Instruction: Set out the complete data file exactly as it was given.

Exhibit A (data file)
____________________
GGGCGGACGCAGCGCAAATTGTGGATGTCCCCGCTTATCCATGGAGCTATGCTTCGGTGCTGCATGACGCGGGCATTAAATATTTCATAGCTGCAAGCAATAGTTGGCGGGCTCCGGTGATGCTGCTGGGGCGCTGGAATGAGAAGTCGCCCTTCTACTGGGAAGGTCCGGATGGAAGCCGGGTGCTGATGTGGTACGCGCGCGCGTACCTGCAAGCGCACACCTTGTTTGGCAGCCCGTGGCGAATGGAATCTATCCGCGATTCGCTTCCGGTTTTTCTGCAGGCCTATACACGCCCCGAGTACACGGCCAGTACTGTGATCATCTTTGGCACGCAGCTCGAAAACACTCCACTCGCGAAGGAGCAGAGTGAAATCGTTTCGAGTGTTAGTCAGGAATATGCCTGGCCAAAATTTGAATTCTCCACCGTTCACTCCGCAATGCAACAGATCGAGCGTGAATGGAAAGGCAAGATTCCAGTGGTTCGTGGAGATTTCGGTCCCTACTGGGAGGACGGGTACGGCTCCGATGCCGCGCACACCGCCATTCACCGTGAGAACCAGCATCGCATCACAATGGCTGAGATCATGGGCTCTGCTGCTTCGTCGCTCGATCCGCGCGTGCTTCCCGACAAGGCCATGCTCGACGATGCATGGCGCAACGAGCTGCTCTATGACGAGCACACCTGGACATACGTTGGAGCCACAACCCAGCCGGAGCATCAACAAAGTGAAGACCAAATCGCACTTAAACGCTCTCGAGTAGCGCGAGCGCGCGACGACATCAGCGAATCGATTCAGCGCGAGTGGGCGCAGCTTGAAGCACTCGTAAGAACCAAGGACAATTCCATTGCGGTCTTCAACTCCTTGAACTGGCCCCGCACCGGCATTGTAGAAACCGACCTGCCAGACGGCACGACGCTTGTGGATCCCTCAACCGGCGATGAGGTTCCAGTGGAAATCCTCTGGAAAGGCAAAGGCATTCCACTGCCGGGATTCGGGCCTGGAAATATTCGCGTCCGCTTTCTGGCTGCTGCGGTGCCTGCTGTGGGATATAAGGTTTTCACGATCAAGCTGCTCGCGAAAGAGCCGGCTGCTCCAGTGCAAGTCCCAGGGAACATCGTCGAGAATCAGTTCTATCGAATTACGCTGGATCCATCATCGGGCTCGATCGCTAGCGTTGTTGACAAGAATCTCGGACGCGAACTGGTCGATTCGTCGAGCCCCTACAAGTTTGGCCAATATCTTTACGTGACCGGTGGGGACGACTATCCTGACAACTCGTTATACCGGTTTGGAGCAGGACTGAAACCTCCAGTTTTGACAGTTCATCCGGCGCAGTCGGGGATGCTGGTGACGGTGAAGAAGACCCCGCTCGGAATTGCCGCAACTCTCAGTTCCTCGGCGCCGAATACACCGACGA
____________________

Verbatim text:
GGGCGGACGCAGCGCAAATTGTGGATGTCCCCGCTTATCCATGGAGCTATGCTTCGGTGCTGCATGACGCGGGCATTAAATATTTCATAGCTGCAAGCAATAGTTGGCGGGCTCCGGTGATGCTGCTGGGGCGCTGGAATGAGAAGTCGCCCTTCTACTGGGAAGGTCCGGATGGAAGCCGGGTGCTGATGTGGTACGCGCGCGCGTACCTGCAAGCGCACACCTTGTTTGGCAGCCCGTGGCGAATGGAATCTATCCGCGATTCGCTTCCGGTTTTTCTGCAGGCCTATACACGCCCCGAGTACACGGCCAGTACTGTGATCATCTTTGGCACGCAGCTCGAAAACACTCCACTCGCGAAGGAGCAGAGTGAAATCGTTTCGAGTGTTAGTCAGGAATATGCCTGGCCAAAATTTGAATTCTCCACCGTTCACTCCGCAATGCAACAGATCGAGCGTGAATGGAAAGGCAAGATTCCAGTGGTTCGTGGAGATTTCGGTCCCTACTGGGAGGACGGGTACGGCTCCGATGCCGCGCACACCGCCATTCACCGTGAGAACCAGCATCGCATCACAATGGCTGAGATCATGGGCTCTGCTGCTTCGTCGCTCGATCCGCGCGTGCTTCCCGACAAGGCCATGCTCGACGATGCATGGCGCAACGAGCTGCTCTATGACGAGCACACCTGGACATACGTTGGAGCCACAACCCAGCCGGAGCATCAACAAAGTGAAGACCAAATCGCACTTAAACGCTCTCGAGTAGCGCGAGCGCGCGACGACATCAGCGAATCGATTCAGCGCGAGTGGGCGCAGCTTGAAGCACTCGTAAGAACCAAGGACAATTCCATTGCGGTCTTCAACTCCTTGAACTGGCCCCGCACCGGCATTGTAGAAACCGACCTGCCAGACGGCACGACGCTTGTGGATCCCTCAACCGGCGATGAGGTTCCAGTGGAAATCCTCTGGAAAGGCAAAGGCATTCCACTGCCGGGATTCGGGCCTGGAAATATTCGCGTCCGCTTTCTGGCTGCTGCGGTGCCTGCTGTGGGATATAAGGTTTTCACGATCAAGCTGCTCGCGAAAGAGCCGGCTGCTCCAGTGCAAGTCCCAGGGAACATCGTCGAGAATCAGTTCTATCGAATTACGCTGGATCCATCATCGGGCTCGATCGCTAGCGTTGTTGACAAGAATCTCGGACGCGAACTGGTCGATTCGTCGAGCCCCTACAAGTTTGGCCAATATCTTTACGTGACCGGTGGGGACGACTATCCTGACAACTCGTTATACCGGTTTGGAGCAGGACTGAAACCTCCAGTTTTGACAGTTCATCCGGCGCAGTCGGGGATGCTGGTGACGGTGAAGAAGACCCCGCTCGGAATTGCCGCAACTCTCAGTTCCTCGGCGCCGAATACACCGACGA